mTHPC has a strong absorbance in the red region (650 nm) with high molar extinction coefficient (Table 2.2) (Bonnett, Djelal et al. 1999). This offers promising therapeutic perspectives for PDT of deep tumours and pigmented tissues. Pre-clinical studies have demonstrated that in female BALB/c mice bearing PC6 tumour cells the depth of necrosis was 3.79 ± 0.28 mm for mTHPC dose of administered photosensitizer 0.375 µmol/kg for mTHPC (Bonnett et al. 1989). Another in vivo study demonstrated that area of necrosis after irradiation of mTHPC-sensitised liver is 26 ± 4 mm2 (Rovers, de Jode and Grahn 2000). The absence of correlation between PS concentration in tumor and PDT efficiency was observed in vivo (Veenhuizen et al. 1997; Ris et al. 1998).

Cells and tissue damage effects of PDT

PDT induces both direct and indirect antitumor effects (Castano et al. 2005). It can directly destroy tumor cells that undergo apoptosis and necrosis accompanied by induction of the inflammatory response and a slowly developing adaptive immunity that can potentiate local antitumor effects and might possibly induce systemic immunity. PDT together with inflammatory response can also damage tumor vasculature leading to the early vascular shutdown and ischemia-related cell death.

Vascular Shutdown and Inflammation

The alteration of endothelial cells during PDT treatment seems to be the origin of modifications observed in vasculature (Fingar et al. 2000). PDT provokes modifications of organisation of the proteins of cytoskeleton of endothelial human cells with consecutive induction of calcium influx in cells (Foster et al. 1991). The modifications of cytoskeletal proteins induce the changes of cells form and the loss of intracellular communications (Fingar et al. 2000). Such changes serve as a signal to the platelets and neutrophils activation which adhere on the vessel wall, roll toward the constriction and aggregate, at which point they migrate into the surrounding tissues following chemokine gradients (Steele et al. 1985). After adhesion platelets release a great quantity of vasoactive molecules such as thromboxan which amplify platelets aggregation being powerful vasoconstrictor (Fingar et al. 1992). In the region of injury cascades of eicosinoids lead to vessel constrictions. The formation of space between endothelial cells contribute to the reduction of tumoral perfusion and vascular permeability (McMahon et al. 1994; Zilberstein et al. 2001). It was demonstrated that vascular destruction occurred to a greater extent in vivo (Henderson et al. 1984). This cause the blood stasis and tumor cells starvation of oxygen and nutrients and reduce the survivability of cells in vivo (Henderson et al. 1985; Henderson and Fingar 1987; Fingar et al. 1992). It was reported that vascular destruction after PDT is accompanied by inflammatory response like after tissue injury (Korbelik 1996).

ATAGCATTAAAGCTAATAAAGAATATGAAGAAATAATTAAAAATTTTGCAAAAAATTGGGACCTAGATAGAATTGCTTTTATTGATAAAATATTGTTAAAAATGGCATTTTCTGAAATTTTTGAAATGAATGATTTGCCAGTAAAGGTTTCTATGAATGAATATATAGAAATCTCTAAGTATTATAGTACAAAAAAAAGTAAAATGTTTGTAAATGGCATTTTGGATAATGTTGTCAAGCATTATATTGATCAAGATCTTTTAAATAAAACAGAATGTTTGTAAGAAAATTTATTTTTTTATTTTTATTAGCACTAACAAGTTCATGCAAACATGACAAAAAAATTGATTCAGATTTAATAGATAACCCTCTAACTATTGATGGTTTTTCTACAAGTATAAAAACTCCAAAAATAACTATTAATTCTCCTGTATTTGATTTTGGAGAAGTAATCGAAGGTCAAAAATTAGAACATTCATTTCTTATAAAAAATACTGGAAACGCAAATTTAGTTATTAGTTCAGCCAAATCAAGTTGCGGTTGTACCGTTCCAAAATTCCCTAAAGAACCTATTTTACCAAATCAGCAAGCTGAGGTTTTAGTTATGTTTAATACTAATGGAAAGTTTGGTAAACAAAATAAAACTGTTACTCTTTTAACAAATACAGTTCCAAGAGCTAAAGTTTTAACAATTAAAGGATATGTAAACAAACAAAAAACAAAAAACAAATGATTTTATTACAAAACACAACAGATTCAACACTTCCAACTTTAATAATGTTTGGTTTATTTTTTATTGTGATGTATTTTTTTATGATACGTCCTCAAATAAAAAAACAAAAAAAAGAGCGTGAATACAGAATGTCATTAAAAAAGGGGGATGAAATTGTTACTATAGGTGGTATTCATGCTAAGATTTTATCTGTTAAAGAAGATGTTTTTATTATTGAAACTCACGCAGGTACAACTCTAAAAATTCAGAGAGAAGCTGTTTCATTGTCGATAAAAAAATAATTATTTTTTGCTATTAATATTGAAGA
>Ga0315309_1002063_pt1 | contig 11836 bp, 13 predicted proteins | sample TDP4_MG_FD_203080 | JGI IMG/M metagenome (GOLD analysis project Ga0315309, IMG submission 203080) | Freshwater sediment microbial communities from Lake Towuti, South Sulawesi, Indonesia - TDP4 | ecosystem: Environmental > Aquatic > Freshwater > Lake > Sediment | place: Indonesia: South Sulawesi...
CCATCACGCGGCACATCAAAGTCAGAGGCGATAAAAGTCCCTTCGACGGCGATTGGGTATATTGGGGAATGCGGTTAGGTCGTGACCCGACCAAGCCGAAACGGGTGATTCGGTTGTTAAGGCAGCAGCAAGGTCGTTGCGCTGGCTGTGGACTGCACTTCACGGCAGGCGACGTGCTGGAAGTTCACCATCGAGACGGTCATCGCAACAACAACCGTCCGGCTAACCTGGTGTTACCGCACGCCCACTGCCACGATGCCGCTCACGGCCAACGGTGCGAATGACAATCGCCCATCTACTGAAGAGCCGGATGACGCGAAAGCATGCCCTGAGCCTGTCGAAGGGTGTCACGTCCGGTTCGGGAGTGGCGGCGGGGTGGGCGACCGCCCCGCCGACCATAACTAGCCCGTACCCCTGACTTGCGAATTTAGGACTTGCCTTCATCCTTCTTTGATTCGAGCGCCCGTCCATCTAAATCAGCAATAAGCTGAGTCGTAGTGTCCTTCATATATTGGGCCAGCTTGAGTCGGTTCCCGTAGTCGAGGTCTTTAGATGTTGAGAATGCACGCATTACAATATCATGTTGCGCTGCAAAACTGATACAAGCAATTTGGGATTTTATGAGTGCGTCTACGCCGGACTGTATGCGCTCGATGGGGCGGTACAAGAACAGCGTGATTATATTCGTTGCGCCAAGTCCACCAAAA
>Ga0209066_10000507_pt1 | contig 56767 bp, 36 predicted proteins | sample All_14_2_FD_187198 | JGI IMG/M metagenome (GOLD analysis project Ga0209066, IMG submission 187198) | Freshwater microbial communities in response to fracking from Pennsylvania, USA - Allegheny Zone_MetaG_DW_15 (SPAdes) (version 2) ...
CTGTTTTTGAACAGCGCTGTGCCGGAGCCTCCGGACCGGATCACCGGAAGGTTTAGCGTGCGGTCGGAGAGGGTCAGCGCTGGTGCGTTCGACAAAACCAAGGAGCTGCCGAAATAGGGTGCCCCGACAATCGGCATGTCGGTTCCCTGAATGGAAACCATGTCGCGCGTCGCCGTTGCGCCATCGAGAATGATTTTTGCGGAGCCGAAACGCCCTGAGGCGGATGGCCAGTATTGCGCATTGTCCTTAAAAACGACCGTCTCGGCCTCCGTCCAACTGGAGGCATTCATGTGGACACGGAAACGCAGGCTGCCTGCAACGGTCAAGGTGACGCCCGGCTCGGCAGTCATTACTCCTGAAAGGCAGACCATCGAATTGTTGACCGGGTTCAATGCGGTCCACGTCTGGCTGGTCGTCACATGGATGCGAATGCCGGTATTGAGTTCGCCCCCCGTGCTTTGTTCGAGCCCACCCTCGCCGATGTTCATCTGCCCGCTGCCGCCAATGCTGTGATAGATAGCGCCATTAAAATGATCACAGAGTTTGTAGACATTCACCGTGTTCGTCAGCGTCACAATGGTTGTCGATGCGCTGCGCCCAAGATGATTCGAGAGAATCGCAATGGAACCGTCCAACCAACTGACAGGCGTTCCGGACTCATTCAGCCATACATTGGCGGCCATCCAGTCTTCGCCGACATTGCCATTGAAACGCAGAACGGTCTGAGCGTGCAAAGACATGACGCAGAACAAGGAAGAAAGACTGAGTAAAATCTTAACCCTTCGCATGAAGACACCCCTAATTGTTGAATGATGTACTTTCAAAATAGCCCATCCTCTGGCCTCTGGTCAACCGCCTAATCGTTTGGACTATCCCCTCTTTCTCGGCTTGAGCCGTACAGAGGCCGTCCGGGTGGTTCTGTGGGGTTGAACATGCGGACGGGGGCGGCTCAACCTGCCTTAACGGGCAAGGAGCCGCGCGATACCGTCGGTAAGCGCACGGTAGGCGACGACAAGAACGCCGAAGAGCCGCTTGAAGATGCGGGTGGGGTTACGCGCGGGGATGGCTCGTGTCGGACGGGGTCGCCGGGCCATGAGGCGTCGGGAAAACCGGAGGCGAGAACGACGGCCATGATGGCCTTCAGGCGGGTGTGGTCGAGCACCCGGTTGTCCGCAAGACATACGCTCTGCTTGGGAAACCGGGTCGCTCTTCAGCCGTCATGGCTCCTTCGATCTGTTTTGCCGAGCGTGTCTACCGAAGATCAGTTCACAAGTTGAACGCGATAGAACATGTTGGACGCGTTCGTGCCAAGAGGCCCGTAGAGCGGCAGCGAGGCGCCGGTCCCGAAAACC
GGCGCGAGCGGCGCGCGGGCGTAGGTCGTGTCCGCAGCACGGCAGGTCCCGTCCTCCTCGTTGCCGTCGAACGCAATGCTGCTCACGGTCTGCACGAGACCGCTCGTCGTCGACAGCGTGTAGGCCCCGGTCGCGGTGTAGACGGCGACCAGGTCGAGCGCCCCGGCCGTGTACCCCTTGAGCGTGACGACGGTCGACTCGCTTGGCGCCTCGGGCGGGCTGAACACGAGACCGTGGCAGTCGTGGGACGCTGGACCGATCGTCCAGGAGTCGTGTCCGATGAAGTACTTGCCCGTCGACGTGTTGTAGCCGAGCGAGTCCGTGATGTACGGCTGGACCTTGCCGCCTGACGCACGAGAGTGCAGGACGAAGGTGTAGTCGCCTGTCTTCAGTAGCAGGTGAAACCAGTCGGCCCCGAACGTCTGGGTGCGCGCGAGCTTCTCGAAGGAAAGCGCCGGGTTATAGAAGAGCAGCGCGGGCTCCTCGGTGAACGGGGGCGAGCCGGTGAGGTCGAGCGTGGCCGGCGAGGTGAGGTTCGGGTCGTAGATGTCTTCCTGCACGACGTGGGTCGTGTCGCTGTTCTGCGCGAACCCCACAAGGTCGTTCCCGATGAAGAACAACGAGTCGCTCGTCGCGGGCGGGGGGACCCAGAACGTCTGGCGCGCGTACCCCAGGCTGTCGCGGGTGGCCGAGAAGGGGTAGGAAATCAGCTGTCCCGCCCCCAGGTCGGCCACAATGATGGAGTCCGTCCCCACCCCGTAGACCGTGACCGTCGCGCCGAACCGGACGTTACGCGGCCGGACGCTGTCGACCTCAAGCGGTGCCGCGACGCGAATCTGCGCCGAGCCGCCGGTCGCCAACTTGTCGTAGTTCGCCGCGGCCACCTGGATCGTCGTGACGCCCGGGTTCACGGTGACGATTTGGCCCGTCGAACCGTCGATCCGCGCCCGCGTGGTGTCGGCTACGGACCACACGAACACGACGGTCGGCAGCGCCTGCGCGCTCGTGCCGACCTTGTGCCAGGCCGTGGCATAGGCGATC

Different photosensitizers do not produce the same type of vascular response: NPe6-PDT produce blood stasis mainly due to platelets aggregated on the artery walls while SnEt2 produces an inflammatory response without vessel constriction or platelet aggregation (McMahon et al. 1994). Vascular destruction is generally considered to be one of the major effects contributing to tumor destruction.

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Direct cell destruction

One of the first who provided the evidence that cells may undergo two distinct types of cell death was Kerr (Kerr et al. 1972). The first type is known as necrosis, a violent and quick form of death affecting extensive cell populations, characterized by cytoplasm swelling, destruction of organelles and disruption of the plasma membrane, leading to the release of intracellular contents and inflammation. Necrosis has been referred to as accidental cell death, caused by physical or chemical damage and has generally been considered an unprogrammed process. During necrosis decomposition of cell is principally mediated by proteolytic activity (Castano et al. 2005).
Several types of cell death were termed apoptosis or programmed cell death (Agostinis et al. 2004; Almeida et al. 2004). They are identified in single cells usually surrounded by healthy-looking neighbors, and characterized by cell shrinkage, blebbing of the plasma membrane, the organelles and plasma membrane retain their integrity for quite a long period. As a rule the apoptotic program initiated by PDT is the rapid release of mitochondrial cytochrome C into the cytosol followed by activation of the apoptosome and procaspase 3. In vitro, apoptotic cells are ultimately fragmented into multiple membrane-enclosed spherical vesicles. In vivo, these apoptotic bodies are scavenged by phagocytes, inflammation is prevented. Apoptosis, requires transcriptional activation of specific genes, include the activation of endonucleases, consequent DNA degradation into oligonucleosomal fragments, and activation of caspases. Some alternative modes of cell death have bee described: mitotic cell death (Castedo et al. 2004), programmed necrosis (Bizik et al. 2004), cathepsin-mediated lysosomal death pathway (Leist and Jaattela 2001) and autophagic cell death (Yu et al. 2004).